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Jessica Goodfellow, “Constraints Are Your Friends”
 
Musician Gus Garvey said, “A blank canvas can be very intimidating, so set yourself
limitations.” Since as writers we have blank pages to contend with, we don’t need the
metaphor of the artist’s blank canvas, but we still can (and should) take Garvey’s
advice. When we find ourselves unable to think of what to write next, setting limitations
can be a generative and even freeing act, as non-intuitive as this may seem. The
daunting set of all possibilities about which we theoretically could write suddenly
becomes manageable when downsized to fit whichever constraints we have chosen.
Getting around the (sometimes arbitrary) rules we impose on ourselves requires
ingenuity we may not have previously been tapping into.
 
A friend of mine found himself unable to write in the aftermath of his wife`s suicide.
When the writer’s block continued for longer than he himself thought reasonable, he
asked my advice, and I told him what I do when stymied: write a pantoum. I know of no
poetic form as restrictive—it actually becomes more of a puzzle to solve than a poem to
write with its constraint that every line must appear twice, in a prescribed order (a good
description of the form can be found here:
 
 
Getting immersed in solving the puzzle-like elements of the pantoum makes me lose sight
of the difficulties of writing while simultaneously requiring me to write—a useful contradiction.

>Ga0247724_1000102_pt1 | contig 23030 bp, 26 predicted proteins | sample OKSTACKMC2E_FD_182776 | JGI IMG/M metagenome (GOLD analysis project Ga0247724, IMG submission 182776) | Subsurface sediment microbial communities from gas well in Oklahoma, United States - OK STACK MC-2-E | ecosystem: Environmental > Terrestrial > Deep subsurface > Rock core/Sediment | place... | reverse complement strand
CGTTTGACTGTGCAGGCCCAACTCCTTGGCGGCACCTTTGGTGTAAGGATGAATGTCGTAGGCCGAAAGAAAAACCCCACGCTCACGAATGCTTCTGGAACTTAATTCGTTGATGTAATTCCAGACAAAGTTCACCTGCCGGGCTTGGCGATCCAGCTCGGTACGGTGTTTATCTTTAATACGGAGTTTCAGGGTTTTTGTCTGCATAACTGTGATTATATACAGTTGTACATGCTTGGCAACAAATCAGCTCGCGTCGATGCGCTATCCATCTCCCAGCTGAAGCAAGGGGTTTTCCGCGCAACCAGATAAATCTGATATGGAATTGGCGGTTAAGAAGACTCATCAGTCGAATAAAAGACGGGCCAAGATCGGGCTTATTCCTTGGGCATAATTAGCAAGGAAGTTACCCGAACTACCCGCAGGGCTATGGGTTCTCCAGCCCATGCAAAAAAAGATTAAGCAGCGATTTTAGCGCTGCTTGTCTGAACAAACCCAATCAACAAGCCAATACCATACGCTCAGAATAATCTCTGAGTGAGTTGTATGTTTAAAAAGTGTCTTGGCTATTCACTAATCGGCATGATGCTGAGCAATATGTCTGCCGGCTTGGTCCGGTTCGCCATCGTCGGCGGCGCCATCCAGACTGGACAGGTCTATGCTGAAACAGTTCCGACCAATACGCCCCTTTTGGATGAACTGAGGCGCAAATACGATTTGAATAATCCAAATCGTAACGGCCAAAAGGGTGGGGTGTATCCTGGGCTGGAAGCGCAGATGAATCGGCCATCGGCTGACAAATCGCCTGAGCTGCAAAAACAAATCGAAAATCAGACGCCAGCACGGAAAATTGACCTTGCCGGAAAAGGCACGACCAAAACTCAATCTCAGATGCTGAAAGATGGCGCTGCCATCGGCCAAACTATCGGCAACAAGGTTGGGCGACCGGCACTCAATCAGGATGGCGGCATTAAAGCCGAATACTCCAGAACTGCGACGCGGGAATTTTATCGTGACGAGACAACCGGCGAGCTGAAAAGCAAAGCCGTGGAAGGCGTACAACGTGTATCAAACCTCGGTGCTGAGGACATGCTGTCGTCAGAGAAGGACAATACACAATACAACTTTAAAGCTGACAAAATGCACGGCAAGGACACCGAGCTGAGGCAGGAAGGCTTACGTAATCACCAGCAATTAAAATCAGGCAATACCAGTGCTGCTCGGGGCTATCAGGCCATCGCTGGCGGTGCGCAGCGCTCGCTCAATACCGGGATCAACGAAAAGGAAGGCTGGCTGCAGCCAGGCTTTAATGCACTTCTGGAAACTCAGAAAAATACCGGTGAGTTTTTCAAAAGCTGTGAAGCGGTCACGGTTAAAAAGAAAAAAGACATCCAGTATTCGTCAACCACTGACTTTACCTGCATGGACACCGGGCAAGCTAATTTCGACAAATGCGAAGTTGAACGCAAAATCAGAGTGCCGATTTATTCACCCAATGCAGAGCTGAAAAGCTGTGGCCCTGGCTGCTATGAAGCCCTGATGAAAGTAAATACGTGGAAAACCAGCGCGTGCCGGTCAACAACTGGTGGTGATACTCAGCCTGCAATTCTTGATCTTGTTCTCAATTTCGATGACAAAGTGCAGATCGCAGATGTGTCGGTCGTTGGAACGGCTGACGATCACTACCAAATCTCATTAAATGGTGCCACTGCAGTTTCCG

My friend found this method to work for him too. When less frustrated but still needing a set of constraints to spur me forward, I also write villanelles, sestinas, triolets, and sonnets (in
decreasing order of rigidity of limitation). Sometimes I invent a form for myself, often based on
the subject matter I’m grappling with. Any form can work for poets. Allison Joseph, in an interview with Melissa Studdard for Tiferet Talk (which you can listen to here:
 
http://www.blogtalkradio.com/tiferetjournal/2015/05/21/jon-tribble-allison-joseph-
tiferet-talk-with-melissa-studdard-1),
 
revealed how limiting herself to writing in iambic pentameter helped her generate an entire
manuscript of sonnets about her father’s death, a subject she had been unable to approach
before adopting the constraint.
 
Fiction writers can also use constraints to stimulate creativity. Some artists use chance
operators to set the scope of their projects, notably the Oulipo School founded in
France. One famous Oulipo project was Georges Perec’s lipogrammatic novel Le Void,
written without using the letter e. The puzzle of how to compensate for an artificially
truncated vocabulary can lead to wild metaphors that wouldn’t have been otherwise
triggered. Limiting a novel to take place in a single day can likewise engage the
imagination in new ways. There are endless ways to limit choices, and hence stimulate
creativity. Poet Stanley Kunitz said, “The truly creative mind is always ready for the
operations of chance. It wants to sweep into the constellation of the artwork as much as
it can of the loose, floating matter that it encounters. How much accident can the work
Sometimes constraints exist independent of, yet impinging on, our creative lives—often
lifestyle constraints (such as time, money, obligations, physical condition, or talent) that
keep us from doing our best work. However, instead of seeing these as discouraging
limitations that curtail creativity, we can think of them as instigators into the unknown.
 
Psychoanalyst Adam Phillips said, “It is frustration that makes us inventive, resourceful,
at our best and worst.” In order to use this frustration to be at our best, we can meet our